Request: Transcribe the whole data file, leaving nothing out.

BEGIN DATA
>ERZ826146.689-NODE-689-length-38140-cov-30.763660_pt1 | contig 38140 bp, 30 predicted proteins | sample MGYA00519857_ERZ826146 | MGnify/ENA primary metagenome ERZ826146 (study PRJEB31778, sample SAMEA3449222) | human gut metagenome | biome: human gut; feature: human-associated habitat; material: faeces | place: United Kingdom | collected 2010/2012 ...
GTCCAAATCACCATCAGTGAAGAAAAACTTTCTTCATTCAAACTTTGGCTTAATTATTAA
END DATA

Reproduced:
>ERZ826146.689-NODE-689-length-38140-cov-30.763660_pt1 | contig 38140 bp, 30 predicted proteins | sample MGYA00519857_ERZ826146 | MGnify/ENA primary metagenome ERZ826146 (study PRJEB31778, sample SAMEA3449222) | human gut metagenome | biome: human gut; feature: human-associated habitat; material: faeces | place: United Kingdom | collected 2010/2012 ...
GTCCAAATCACCATCAGTGAAGAAAAACTTTCTTCATTCAAACTTTGGCTTAATTATTAA